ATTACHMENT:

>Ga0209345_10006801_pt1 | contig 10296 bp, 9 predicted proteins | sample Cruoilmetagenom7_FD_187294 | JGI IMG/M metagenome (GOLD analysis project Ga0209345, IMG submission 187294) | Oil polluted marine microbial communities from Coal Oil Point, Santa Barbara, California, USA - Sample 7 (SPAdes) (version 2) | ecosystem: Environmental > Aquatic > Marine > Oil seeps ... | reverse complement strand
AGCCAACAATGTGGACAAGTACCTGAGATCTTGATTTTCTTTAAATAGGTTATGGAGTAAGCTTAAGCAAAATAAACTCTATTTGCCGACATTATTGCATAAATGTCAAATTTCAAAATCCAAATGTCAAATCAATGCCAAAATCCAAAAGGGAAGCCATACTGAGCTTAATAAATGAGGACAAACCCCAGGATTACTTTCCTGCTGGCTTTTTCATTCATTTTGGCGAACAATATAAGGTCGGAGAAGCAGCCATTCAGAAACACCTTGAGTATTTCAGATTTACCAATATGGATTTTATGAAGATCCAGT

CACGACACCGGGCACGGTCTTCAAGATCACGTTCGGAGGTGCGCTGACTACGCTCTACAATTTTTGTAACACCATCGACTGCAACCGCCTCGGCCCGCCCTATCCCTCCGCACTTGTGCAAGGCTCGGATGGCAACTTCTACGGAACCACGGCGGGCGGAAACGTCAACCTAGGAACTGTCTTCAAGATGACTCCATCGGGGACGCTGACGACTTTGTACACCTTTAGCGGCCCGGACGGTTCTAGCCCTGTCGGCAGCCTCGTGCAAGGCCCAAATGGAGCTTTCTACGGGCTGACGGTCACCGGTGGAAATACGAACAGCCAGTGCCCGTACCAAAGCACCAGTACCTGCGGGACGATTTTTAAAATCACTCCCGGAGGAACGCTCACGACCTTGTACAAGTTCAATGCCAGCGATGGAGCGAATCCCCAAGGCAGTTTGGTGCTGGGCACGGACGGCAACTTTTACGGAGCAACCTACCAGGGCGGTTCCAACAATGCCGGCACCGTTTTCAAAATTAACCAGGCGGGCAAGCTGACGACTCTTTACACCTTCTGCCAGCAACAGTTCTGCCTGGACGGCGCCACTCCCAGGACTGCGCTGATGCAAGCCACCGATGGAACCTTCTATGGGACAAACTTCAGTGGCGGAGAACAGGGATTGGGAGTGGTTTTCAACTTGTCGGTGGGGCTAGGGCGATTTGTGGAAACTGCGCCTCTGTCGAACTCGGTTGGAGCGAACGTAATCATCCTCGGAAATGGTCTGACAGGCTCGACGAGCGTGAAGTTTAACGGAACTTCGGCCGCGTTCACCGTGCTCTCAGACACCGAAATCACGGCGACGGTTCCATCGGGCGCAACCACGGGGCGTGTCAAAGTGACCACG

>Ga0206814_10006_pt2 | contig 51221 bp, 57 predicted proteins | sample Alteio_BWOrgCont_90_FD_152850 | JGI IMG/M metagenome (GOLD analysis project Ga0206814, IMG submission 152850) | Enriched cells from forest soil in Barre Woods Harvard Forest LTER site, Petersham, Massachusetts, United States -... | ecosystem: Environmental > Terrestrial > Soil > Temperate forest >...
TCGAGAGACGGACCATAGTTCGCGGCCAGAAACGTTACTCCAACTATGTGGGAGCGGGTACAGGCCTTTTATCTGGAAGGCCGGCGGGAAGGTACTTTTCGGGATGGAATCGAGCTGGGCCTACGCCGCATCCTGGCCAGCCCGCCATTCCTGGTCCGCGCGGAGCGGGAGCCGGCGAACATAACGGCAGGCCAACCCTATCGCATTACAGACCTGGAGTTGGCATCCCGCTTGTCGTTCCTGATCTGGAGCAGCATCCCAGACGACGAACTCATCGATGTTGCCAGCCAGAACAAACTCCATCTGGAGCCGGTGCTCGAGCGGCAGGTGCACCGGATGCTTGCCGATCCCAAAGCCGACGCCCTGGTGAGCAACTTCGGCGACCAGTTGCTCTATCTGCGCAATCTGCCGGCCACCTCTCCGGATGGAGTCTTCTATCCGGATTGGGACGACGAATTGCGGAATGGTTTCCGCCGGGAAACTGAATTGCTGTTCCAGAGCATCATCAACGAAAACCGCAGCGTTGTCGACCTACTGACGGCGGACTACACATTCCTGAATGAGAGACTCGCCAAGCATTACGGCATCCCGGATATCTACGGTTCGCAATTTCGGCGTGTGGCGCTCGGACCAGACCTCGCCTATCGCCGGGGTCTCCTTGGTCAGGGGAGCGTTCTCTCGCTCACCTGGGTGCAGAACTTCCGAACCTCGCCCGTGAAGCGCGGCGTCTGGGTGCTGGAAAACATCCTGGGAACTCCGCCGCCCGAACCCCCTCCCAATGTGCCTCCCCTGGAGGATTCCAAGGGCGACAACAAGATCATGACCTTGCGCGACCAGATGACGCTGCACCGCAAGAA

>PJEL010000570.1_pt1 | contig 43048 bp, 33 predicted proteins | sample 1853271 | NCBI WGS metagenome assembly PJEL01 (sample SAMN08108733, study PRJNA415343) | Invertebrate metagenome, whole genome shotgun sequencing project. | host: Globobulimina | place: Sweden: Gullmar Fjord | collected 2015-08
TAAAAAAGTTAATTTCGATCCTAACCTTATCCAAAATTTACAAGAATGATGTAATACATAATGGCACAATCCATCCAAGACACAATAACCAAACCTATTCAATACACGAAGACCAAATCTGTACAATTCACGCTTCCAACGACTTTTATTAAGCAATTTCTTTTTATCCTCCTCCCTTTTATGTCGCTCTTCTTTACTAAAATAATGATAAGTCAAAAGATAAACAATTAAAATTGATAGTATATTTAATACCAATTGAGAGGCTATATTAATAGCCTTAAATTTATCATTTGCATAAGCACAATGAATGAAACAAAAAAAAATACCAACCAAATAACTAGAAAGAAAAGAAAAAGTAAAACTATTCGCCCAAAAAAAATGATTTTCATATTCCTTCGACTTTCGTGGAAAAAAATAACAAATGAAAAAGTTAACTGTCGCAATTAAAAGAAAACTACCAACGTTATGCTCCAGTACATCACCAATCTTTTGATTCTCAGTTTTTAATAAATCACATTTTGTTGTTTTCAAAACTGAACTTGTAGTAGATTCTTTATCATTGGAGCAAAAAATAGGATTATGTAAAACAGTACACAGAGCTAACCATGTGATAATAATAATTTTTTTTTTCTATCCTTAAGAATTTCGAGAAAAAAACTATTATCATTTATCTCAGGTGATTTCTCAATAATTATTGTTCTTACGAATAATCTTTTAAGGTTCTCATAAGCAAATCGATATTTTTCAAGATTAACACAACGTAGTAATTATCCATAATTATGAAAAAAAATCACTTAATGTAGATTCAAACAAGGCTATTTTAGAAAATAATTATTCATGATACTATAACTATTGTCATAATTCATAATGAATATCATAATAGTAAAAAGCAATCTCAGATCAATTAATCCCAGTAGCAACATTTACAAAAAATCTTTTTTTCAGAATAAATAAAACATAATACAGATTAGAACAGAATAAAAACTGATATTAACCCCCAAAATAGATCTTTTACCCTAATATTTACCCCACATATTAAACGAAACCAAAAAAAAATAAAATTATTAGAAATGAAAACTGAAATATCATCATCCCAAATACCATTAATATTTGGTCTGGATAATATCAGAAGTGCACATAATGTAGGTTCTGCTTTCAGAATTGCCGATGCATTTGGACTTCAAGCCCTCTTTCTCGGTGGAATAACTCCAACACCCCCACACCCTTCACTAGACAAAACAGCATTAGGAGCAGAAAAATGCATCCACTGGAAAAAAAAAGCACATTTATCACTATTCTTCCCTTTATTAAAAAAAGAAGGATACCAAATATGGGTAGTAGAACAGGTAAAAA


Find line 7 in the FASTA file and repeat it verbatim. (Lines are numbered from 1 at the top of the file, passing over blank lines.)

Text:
TAAAAAAGTTAATTTCGATCCTAACCTTATCCAAAATTTACAAGAATGATGTAATACATAATGGCACAATCCATCCAAGACACAATAACCAAACCTATTCAATACACGAAGACCAAATCTGTACAATTCACGCTTCCAACGACTTTTATTAAGCAATTTCTTTTTATCCTCCTCCCTTTTATGTCGCTCTTCTTTACTAAAATAATGATAAGTCAAAAGATAAACAATTAAAATTGATAGTATATTTAATACCAATTGAGAGGCTATATTAATAGCCTTAAATTTATCATTTGCATAAGCACAATGAATGAAACAAAAAAAAATACCAACCAAATAACTAGAAAGAAAAGAAAAAGTAAAACTATTCGCCCAAAAAAAATGATTTTCATATTCCTTCGACTTTCGTGGAAAAAAATAACAAATGAAAAAGTTAACTGTCGCAATTAAAAGAAAACTACCAACGTTATGCTCCAGTACATCACCAATCTTTTGATTCTCAGTTTTTAATAAATCACATTTTGTTGTTTTCAAAACTGAACTTGTAGTAGATTCTTTATCATTGGAGCAAAAAATAGGATTATGTAAAACAGTACACAGAGCTAACCATGTGATAATAATAATTTTTTTTTTCTATCCTTAAGAATTTCGAGAAAAAAACTATTATCATTTATCTCAGGTGATTTCTCAATAATTATTGTTCTTACGAATAATCTTTTAAGGTTCTCATAAGCAAATCGATATTTTTCAAGATTAACACAACGTAGTAATTATCCATAATTATGAAAAAAAATCACTTAATGTAGATTCAAACAAGGCTATTTTAGAAAATAATTATTCATGATACTATAACTATTGTCATAATTCATAATGAATATCATAATAGTAAAAAGCAATCTCAGATCAATTAATCCCAGTAGCAACATTTACAAAAAATCTTTTTTTCAGAATAAATAAAACATAATACAGATTAGAACAGAATAAAAACTGATATTAACCCCCAAAATAGATCTTTTACCCTAATATTTACCCCACATATTAAACGAAACCAAAAAAAAATAAAATTATTAGAAATGAAAACTGAAATATCATCATCCCAAATACCATTAATATTTGGTCTGGATAATATCAGAAGTGCACATAATGTAGGTTCTGCTTTCAGAATTGCCGATGCATTTGGACTTCAAGCCCTCTTTCTCGGTGGAATAACTCCAACACCCCCACACCCTTCACTAGACAAAACAGCATTAGGAGCAGAAAAATGCATCCACTGGAAAAAAAAAGCACATTTATCACTATTCTTCCCTTTATTAAAAAAAGAAGGATACCAAATATGGGTAGTAGAACAGGTAAAAA